I have always been uneasy with both the term and style of Black IPA; a misnomer if ever there was one, and an oxymoron to boot! How can a beer which, according to its name, should be pale at the same time also be black?
Well obviously it can’t, and I think those brewers across the pond, who first came up with this idea back in 2011, have done the world of beer a grave disservice. Black IPA can rightly be described as a gimmick and a definite example of “style over substance”. But hey, wait a minute; no such style exists so let’s invent one.
Now you can just imagine the scene, it’s late at night and a few “over-refreshed” American craft-brewers are sitting in a bar, and quite naturally are discussing beer. Nothing wrong so far, but as the night draws on and the beer continues to flow, our brewers move on to comparing how many different styles of beers they’ve tried, and how this compares with their own portfolios.
One of them mentions the Great American Beer Festival and the 90 odd different styles which are used to categorise, and then judge, beers exhibited at the festival. One brewer then brings the GABF site up on his phone/tablet and they run through the various styles, and sub-styles of beer. Virtually every type of beer imaginable is covered, but wait, one brewer has an idea and after several moments of beer-fuelled discussion they decide to come up with a completely new style.
“Be good for business”, says one member of the company. “One in the eye for those stuck-up sticky-beaks running the show”, says another. And so you can see how, without too much imagination, the concept of Black IPA was born. So one brewery’s off-beat idea, conceived in a moment of over-indulgence, is soon copied by other breweries and before long the whole thing snowballs.
It doesn’t take long for the concept to cross the Atlantic, and before you know it, breweries in the UK are falling over themselves to rush out their own Black IPA, and trendy beer-writers are trying to outdo each other by singing its praises. Not one of them has bothered to pause for thought and think, this really is nonsense”. However, it is much more than nonsense, and a classic example of the story of “The Emperor’s New Clothes”.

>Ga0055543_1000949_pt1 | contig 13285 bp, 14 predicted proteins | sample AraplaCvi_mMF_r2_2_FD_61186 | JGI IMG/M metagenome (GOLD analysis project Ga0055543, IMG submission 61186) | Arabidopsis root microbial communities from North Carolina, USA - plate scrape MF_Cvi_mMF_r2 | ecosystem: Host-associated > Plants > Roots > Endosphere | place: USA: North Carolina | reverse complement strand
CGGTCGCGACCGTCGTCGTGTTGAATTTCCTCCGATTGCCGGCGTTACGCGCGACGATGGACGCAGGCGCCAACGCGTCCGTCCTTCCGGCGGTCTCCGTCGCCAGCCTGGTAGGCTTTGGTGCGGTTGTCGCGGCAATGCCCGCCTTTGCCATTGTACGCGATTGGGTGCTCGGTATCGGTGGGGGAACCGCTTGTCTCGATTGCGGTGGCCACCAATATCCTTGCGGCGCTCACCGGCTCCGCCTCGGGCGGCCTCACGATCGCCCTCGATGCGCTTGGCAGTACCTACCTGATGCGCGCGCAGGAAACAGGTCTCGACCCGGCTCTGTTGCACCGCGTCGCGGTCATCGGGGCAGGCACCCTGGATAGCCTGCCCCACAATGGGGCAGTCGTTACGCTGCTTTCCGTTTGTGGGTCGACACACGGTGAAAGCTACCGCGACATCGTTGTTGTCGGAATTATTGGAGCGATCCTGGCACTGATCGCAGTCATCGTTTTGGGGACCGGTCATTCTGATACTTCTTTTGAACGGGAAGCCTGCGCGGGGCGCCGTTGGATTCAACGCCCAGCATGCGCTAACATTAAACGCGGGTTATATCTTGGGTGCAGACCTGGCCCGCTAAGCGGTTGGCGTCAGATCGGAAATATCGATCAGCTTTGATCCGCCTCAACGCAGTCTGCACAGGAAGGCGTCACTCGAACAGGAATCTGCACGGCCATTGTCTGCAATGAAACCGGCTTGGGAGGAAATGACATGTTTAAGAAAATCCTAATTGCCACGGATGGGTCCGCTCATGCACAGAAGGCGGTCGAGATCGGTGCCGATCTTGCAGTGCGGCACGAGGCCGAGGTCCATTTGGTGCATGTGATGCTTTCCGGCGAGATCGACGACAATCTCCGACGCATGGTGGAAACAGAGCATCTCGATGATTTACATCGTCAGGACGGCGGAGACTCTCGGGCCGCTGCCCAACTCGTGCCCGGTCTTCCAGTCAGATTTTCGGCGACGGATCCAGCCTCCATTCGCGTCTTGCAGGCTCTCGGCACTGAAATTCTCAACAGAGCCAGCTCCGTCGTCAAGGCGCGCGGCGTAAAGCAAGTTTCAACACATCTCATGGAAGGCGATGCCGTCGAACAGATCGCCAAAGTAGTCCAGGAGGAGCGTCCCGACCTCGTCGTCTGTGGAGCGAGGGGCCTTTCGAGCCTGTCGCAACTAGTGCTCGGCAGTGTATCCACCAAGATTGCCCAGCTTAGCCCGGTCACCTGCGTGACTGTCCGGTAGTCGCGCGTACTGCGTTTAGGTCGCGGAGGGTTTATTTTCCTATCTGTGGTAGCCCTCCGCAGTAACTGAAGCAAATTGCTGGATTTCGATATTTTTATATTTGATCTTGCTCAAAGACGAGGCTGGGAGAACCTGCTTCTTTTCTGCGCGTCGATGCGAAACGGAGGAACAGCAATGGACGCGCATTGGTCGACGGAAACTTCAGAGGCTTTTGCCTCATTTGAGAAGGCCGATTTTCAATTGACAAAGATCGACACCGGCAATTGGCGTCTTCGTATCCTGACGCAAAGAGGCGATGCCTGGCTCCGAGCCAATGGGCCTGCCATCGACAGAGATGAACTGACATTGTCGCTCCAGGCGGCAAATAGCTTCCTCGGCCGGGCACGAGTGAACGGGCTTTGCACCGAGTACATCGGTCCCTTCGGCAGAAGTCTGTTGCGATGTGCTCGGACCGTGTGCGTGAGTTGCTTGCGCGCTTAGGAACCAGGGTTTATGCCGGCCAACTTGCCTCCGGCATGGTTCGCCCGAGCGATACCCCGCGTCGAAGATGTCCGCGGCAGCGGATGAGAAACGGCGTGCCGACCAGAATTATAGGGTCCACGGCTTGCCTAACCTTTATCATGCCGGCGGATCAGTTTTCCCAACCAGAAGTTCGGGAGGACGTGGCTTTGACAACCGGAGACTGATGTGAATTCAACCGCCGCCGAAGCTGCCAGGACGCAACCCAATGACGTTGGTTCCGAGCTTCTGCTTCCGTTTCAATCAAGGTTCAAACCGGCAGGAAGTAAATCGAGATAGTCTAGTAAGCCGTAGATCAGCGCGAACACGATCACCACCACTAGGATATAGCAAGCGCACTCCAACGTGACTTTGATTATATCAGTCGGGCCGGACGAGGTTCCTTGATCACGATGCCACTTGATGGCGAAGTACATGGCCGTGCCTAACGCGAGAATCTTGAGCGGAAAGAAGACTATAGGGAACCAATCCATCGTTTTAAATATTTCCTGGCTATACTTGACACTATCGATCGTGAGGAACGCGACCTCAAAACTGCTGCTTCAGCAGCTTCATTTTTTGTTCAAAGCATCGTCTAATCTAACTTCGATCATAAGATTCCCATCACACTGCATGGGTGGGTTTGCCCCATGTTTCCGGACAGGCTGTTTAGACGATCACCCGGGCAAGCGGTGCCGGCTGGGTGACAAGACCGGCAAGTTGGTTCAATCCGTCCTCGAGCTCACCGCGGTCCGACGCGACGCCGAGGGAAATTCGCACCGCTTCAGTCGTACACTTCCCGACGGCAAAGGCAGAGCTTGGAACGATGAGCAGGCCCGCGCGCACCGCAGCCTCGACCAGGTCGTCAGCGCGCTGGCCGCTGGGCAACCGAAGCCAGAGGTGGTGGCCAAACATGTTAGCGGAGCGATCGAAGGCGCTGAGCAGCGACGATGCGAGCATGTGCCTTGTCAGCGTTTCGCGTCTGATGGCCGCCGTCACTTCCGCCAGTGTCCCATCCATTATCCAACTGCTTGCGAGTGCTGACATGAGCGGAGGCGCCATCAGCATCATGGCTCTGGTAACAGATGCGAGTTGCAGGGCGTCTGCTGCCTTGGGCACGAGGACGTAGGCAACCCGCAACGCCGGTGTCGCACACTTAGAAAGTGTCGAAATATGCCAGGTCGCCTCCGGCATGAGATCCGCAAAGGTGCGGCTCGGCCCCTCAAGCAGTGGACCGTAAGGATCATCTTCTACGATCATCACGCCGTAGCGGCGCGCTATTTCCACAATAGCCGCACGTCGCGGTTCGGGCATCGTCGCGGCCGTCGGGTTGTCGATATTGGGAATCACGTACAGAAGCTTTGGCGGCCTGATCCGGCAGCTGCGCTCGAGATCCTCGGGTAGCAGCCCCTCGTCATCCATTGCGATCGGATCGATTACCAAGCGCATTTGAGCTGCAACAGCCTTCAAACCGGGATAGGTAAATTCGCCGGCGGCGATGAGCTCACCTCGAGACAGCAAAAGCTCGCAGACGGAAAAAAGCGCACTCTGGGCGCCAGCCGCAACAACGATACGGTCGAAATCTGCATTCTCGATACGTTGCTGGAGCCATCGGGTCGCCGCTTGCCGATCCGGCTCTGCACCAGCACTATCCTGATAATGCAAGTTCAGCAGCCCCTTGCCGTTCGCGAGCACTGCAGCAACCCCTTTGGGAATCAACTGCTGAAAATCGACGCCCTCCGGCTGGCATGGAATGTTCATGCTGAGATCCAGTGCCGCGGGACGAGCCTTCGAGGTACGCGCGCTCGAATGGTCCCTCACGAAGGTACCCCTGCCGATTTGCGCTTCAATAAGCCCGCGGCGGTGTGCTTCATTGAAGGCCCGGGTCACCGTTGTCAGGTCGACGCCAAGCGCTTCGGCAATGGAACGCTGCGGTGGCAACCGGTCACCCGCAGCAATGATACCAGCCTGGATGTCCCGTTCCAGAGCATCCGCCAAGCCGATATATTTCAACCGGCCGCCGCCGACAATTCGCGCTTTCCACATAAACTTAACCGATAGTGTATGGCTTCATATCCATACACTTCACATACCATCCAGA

I’ve tasted a few Black IPA’s and quite frankly they all disappoint. At best they taste like an overly-hopped porter, whilst at worst they resemble nothing more than a stout; and a poor one at that! Here are some notes I made after sampling a couple of different bottles of Black IPA, which I was given for Christmas.
Meantime Greenwich Black IPA 5.7% - This is a beer brewed exclusively for Marks & Spencer. Described on the label as “A rich caramel Black IPA inspired by American craft-beers”, it does what it says on the tin. Not unpleasant at all, but still rather confusing. A good beer, as might be expected from Meantime, and packed full of flavour, but I would have preferred to see it labelled as a porter or a stout.
|Collaboration brew from Oddbins|
AleChemy Brewing Co & Oddbins No. 3 Black IPA 5.0% - another Black IPA, this time a collaboration brew between AleChemy of Livingston of West Lothian & Oddbins (the off-licence people).
Unpleasantly bitter and harsh-tasting to my palate; probably from the over-use of roasted barley. Jet black in colour, with a thin, pale-yellow head. Not much more I can say about this beer, apart from an unusual and slightly sinister-looking label. Oh, I nearly forgot to add, I won’t be buying it again!
These experiences, combined with those from tasting cask Black IPA in pubs, have been enough to put me off this totally contrived style for life. I doubt whether I am alone in this.
Footnote: take a look at the Great American Beer Festival site here, and the list of beer styles recognised by the organisation. You will find no mention of Black IPA.